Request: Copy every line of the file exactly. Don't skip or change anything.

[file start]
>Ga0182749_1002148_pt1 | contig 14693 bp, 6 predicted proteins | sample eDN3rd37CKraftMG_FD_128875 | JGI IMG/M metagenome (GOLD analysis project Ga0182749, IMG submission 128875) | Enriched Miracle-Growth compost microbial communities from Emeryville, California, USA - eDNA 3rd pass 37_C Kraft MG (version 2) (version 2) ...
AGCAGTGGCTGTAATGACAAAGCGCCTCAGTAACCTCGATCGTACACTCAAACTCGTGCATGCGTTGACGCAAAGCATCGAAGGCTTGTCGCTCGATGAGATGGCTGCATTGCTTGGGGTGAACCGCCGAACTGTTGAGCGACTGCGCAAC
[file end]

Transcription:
>Ga0182749_1002148_pt1 | contig 14693 bp, 6 predicted proteins | sample eDN3rd37CKraftMG_FD_128875 | JGI IMG/M metagenome (GOLD analysis project Ga0182749, IMG submission 128875) | Enriched Miracle-Growth compost microbial communities from Emeryville, California, USA - eDNA 3rd pass 37_C Kraft MG (version 2) (version 2) ...
AGCAGTGGCTGTAATGACAAAGCGCCTCAGTAACCTCGATCGTACACTCAAACTCGTGCATGCGTTGACGCAAAGCATCGAAGGCTTGTCGCTCGATGAGATGGCTGCATTGCTTGGGGTGAACCGCCGAACTGTTGAGCGACTGCGCAAC